Community Research and Development Information Service - CORDIS



Project ID: 203175
Funded under: FP7-IDEAS-ERC
Country: Hungary

How are large proton-rich atoms made in stars?

Most heavy atoms are made in supernovae by neutron absorption followed by nuclear reactions, but there are a few that cannot be made this way. EU funded researchers explored such nuclear p-processes.
How are large proton-rich atoms made in stars?
Except for the lightest, all atoms have been produced in stars, at different stages of stellar evolution, through various nucleosynthetic processes. The chemical elements heavier than iron are mainly produced by neutron induced nuclear reactions.

However, There are a few dozen heavy and proton rich isotopes that cannot be created via neutron induced nuclear reactions seen during stellar evolution. These are the so-called p-isotopes. The p-process is one of the least understood processes of nucleosynthesis.

P-process model calculations involve huge reaction networks and the rates of all the reactions are necessary inputs for the calculations. Model calculations have not been able to reproduce very well the abundances of p-isotopes observed in nature. One reason for this failure is insufficient knowledge of the nuclear physics required for the models. Experimental determination of the reaction rates from reaction cross-section measurements is therefore vital.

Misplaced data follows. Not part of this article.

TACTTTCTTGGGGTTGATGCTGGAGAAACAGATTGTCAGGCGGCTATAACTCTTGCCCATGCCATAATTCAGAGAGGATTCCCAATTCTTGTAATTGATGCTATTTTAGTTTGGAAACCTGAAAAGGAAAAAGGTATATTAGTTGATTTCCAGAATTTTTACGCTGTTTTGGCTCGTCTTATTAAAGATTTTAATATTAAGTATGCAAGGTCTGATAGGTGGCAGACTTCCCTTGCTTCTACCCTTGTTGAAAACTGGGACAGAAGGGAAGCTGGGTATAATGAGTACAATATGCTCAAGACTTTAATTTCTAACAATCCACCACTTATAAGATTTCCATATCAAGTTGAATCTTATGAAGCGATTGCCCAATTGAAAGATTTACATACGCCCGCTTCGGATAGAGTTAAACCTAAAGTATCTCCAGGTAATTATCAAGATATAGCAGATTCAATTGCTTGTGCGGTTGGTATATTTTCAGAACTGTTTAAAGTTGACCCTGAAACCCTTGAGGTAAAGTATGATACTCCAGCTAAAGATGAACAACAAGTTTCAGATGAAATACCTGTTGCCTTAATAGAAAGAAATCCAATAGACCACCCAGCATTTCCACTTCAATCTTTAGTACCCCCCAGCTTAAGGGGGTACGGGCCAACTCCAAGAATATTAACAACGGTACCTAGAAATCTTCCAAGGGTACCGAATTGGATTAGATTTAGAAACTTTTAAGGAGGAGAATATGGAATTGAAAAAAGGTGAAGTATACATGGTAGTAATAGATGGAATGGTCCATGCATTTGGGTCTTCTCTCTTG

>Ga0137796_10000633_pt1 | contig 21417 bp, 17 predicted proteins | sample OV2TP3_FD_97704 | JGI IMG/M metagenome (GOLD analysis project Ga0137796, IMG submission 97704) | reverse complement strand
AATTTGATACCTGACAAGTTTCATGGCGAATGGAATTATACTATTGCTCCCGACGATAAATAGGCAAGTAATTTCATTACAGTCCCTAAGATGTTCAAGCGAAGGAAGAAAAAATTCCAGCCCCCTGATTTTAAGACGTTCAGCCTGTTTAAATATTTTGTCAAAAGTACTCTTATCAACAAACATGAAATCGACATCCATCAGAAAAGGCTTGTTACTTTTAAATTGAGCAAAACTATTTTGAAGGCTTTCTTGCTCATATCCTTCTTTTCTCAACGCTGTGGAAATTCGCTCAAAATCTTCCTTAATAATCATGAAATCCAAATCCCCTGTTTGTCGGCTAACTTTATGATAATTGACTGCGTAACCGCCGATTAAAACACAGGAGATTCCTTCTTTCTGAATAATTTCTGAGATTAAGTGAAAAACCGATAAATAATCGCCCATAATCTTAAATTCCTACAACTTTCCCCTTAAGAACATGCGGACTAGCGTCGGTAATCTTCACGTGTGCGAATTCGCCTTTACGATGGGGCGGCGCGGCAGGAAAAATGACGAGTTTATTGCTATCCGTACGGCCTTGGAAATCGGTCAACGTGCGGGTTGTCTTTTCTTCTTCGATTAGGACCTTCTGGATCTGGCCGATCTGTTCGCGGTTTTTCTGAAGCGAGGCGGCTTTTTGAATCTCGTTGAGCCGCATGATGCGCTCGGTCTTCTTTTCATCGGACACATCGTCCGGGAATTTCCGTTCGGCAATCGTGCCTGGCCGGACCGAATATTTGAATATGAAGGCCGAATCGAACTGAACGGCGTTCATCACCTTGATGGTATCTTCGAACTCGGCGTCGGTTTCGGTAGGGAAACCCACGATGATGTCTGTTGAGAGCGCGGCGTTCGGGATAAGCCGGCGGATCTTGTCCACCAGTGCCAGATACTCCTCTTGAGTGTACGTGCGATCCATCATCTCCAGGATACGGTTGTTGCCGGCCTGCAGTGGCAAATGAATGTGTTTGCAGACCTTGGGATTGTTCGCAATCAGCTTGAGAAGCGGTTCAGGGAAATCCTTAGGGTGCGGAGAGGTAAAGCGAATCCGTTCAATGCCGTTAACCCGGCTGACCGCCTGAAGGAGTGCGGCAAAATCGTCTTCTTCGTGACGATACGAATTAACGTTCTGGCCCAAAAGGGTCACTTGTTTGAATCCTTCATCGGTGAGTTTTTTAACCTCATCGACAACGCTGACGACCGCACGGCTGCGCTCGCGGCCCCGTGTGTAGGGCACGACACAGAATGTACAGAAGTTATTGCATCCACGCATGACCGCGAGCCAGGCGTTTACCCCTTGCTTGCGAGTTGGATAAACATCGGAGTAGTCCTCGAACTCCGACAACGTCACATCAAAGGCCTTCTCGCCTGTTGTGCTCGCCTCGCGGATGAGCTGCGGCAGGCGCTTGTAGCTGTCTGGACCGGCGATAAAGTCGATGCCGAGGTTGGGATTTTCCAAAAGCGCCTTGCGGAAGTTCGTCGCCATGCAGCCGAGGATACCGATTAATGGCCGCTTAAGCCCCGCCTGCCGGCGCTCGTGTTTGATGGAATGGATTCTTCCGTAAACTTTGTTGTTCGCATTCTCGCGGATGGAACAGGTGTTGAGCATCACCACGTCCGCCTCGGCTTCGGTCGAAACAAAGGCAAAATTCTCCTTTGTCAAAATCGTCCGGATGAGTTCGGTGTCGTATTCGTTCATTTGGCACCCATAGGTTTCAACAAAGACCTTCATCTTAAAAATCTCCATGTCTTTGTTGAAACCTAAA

The experimental database available for the p-process has lacked data on alpha-induced cross sections in the mass region of the heavy p-isotopes. The main goal of the ATOMKI-PPROCESS (Nuclear reaction studies relevant to the astrophysical p-process nucleosynthesis) project was to investigate charged particle induced reactions in the mass and energy ranges of the p-process. Emphasis was put on nuclear reaction studies in this region.

One of the most important and most uncertain nuclear input parameters for the calculations is the alpha-nucleus optical potential. This quantity can be studied experimentally with high precision elastic alpha-scattering experiments. Determination of the optical potentials by scattering experiments was the second main goal of the project.

High efficiency gamma-detectors and modern nuclear electronics instruments were needed to make the planned cross section measurements possible. Researchers upgraded the scattering chamber used for elastic alpha-scattering experiments. In addition, they designed, built and tested a new target chamber for in-beam cross-section measurements.

ATOMKI-PPROCESS members completed technically challenging storage ring experiments and gamma-induced reaction studies. In addition, high precision decay half-life measurements were carried out on the radioactive isotopes involved.

Based on the scattering experiments, a new global alpha-nucleus optical potential has been suggested for astrophysical applications. Project data sets have made a significant contribution to the better understanding on the production of p-isotopes in the universe.

Related information


Supernovae, nuclear p-process, isotopes, nuclear reaction, nucleosynthesis, alpha-scattering, gamma-detectors, half-life measurements
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